Election Dates:

  • Arkansas amended its school election dates (S 968).
  • California will prevent local elections on dates other than a statewide election date based on previous year turnout (S 415).
  • Kansas moved local and county elections from spring of odd-years to the first Tuesday after the first Monday in November of odd years (H 2104).
  • Louisiana moved primary and general elections for municipal offices from March to April of even years (H 591).
  • Michigan standardized the dates for primary and general elections in both odd and even years (H 4273) and allowed certain cities to move their election dates (H 4272).
  • Nevada moved election dates for city elections to June of odd years (A 23).
  • Oklahoma clarified on which dates local elections can be held (S 312).
  • Texas required certain jurisdictions to move their election dates to the even year general election (S 733) and moved the May uniform election date to the first Saturday (H 2354).

Felon Voting Rights:

  • Wyoming required the Department of Corrections to issue a certificate of restoration of voting rights for non-violent felons following completion of prison sentence, probation and parole (H 15).

Authorizing Online Voter Registration:

  • Florida (SB 228)
  • New Mexico (SB 643)
  • Oklahoma (SB 313)

Polling Places:

  • Alabama passed legislation allow physically disabled and elderly voters to move to the front of the line at polling places (H 41).
  • Indiana bans serious sex offenders from voting at schools serving as polling places and requires they be informed of vote-by-mail and other voting alternatives (S 522).
  • Virginia clarified that mobile devices with a camera can be used by representatives of political parties inside polling places but cannot be used to take pictures (S 1351).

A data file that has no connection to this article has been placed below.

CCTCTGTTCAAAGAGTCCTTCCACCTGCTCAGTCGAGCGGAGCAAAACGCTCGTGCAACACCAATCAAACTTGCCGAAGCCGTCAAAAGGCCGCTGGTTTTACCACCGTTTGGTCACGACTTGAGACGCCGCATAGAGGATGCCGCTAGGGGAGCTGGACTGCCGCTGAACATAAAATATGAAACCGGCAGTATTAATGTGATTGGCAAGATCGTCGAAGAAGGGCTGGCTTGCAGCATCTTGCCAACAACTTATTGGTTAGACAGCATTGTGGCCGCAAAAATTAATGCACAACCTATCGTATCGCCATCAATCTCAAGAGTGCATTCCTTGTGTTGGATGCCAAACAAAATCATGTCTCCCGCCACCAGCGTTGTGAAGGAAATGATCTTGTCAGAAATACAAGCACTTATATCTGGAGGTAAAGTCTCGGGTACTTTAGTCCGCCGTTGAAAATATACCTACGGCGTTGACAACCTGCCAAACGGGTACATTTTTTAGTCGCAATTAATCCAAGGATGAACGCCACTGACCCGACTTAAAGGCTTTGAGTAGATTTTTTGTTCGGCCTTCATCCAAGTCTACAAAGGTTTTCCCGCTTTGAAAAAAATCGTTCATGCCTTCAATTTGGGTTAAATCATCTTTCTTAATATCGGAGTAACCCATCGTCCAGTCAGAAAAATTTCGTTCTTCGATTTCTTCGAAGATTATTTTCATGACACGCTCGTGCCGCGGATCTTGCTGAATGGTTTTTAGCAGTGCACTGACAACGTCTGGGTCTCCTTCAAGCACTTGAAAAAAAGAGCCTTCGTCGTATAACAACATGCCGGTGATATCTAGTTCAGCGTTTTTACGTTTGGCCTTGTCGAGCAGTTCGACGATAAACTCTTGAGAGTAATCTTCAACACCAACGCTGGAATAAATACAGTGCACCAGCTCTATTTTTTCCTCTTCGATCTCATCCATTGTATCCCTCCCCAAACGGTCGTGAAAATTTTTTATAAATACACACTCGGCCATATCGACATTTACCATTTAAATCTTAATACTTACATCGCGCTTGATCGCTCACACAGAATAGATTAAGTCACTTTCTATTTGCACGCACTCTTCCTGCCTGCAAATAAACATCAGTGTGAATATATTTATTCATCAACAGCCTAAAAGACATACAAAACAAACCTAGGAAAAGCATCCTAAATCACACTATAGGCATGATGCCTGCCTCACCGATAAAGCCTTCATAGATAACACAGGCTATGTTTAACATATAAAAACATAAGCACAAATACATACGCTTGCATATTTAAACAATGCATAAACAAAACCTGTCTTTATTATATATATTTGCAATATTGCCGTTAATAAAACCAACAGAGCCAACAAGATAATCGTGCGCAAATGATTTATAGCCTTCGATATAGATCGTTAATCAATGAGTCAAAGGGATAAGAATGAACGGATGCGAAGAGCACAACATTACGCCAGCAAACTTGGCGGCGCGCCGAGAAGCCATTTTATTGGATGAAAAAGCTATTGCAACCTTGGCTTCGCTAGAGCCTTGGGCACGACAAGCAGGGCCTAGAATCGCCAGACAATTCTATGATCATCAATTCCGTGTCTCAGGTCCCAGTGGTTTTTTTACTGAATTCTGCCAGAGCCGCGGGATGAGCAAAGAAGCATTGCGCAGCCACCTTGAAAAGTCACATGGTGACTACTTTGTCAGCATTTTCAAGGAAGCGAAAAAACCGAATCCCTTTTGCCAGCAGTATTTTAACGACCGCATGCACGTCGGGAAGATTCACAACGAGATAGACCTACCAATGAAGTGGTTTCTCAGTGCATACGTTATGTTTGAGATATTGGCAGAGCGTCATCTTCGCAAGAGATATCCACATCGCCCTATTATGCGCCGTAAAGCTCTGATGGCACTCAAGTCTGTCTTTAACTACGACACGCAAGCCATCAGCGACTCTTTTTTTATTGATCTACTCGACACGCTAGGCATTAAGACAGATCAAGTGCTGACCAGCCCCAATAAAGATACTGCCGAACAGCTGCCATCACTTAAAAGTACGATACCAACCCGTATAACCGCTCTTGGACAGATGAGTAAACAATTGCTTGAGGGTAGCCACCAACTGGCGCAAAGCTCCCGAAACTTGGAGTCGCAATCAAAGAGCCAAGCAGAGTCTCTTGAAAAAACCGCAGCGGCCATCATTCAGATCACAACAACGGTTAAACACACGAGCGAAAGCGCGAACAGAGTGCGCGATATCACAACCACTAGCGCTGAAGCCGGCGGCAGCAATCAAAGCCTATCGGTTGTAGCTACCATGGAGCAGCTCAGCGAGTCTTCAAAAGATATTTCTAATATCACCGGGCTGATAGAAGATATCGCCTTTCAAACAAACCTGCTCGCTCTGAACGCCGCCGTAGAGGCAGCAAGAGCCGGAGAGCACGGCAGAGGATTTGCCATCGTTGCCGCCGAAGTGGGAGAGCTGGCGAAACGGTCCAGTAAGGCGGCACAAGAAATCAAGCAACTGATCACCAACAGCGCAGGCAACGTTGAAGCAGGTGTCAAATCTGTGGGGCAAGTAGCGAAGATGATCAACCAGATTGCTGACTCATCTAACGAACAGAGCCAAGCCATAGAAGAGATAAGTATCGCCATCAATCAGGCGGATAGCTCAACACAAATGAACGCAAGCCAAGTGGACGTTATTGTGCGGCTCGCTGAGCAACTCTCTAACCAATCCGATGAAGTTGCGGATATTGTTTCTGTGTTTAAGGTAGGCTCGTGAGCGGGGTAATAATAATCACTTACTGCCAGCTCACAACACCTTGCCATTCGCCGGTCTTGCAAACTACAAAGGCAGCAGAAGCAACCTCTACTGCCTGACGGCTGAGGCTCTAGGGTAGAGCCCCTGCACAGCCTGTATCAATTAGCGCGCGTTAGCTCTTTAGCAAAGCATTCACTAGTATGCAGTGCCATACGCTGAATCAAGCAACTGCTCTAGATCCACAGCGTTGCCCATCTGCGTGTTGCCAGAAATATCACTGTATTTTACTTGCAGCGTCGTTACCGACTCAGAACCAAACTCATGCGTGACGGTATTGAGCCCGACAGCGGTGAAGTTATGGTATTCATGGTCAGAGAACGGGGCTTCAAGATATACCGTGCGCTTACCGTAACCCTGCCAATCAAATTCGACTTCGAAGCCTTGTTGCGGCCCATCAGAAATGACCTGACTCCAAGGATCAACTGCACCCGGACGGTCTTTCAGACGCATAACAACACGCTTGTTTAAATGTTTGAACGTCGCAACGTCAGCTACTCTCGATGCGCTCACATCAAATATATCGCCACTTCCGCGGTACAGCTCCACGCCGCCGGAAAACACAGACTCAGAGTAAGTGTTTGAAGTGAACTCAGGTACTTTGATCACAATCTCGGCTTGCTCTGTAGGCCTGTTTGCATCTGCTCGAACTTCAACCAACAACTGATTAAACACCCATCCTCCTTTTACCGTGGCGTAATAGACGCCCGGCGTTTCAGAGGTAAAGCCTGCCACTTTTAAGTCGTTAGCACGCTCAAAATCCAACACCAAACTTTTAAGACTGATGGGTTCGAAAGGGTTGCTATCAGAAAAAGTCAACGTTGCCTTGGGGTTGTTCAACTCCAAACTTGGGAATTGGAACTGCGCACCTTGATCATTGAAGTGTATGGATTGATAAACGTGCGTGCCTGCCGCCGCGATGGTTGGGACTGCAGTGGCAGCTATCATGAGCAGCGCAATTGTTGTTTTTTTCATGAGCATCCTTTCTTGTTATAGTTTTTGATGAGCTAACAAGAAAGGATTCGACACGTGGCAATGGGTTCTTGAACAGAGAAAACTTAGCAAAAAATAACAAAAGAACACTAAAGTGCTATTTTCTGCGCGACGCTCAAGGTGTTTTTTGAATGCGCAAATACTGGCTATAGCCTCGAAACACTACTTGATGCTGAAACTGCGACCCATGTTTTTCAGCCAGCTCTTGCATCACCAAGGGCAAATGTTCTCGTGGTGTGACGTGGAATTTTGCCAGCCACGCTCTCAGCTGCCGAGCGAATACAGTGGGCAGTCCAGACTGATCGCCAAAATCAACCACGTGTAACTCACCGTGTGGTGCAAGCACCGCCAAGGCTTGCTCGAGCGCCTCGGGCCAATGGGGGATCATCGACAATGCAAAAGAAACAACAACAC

Poll Workers:

  • Indiana clarified procedures for removing poll clerks (H 1139) and that election inspectors can serve more than one precinct (H 1140).

Presidential Primaries:

  • Alabama changed its deadline for qualifying for the presidential primary from 90 days to 116 days before the election (S 148) and moved its presidential primary date to coincide with several other southern states (the first Tuesday in March) dubbed the “SEC Primary” after the NCAA football conference (S 240).
  • Arkansas also joined the SEC Primary (S 8) and now allows a person to be a candidate for President and another federal office in the same primary and general election (S 803).
  • Florida moved its presidential primary to the third Tuesday in March (H 7035).
  • Idaho revised its presidential primary date to the second Tuesday in March and required declaration of candidacy and payment of a fee in order to appear on the ballot (S 1066).
  • Michigan set its presidential primary date to the second Tuesday in March (S 44).
  • New York changed its presidential primary date and how delegates to national party convention are selected (S 5958 & S 6002).
  • North Carolina clarified its presidential primary procedures and primary date to March 15 (H 373).
  • Ohio moved its presidential primary to the second Tuesday in March (H 153).
  • South Dakota allowed a person to be on the ballot twice, once as a candidate for president and a second time for another office (H 1176).

Provisional Ballots:

  • California required provisional ballots and conditional registration to be offered at satellite offices on days other than Election Day (S 439).
  • Rhode Island allowed a voter to cast a provisional ballot without obtaining a temporary registration certificate (S 635 & H 5952).

Recounts:

  • Idaho clarified the process for an automatic recount (H 242).
  • West Virginia eliminated mandatory electronic recount of ballots in recounts (S 322).

Straight-Ticket Voting:

  • Michigan repealed straight-ticket voting (S 13).
  • West Virginia repealed straight-ticket voting (S 249).

Technology:

  • Arkansas amended its laws regarding election equipment and testing procedures (S 816).
  • Idaho authorized county adoption of electronic poll books (H 212).
  • Iowa required election officials to tally and record write-in votes using digital ballot counting technology (S 415).
  • Louisiana allowed the Secretary of State to charge certain fees for services and dedicate those to the Voting Technology Fund (H 151).
  • Rhode Island authorized the Secretary of State to approve specifications for the purchase of new voting equipment (S 999).
  • Wyoming authorized the use of electronic poll books and vote centers (S 52).

Vacancies: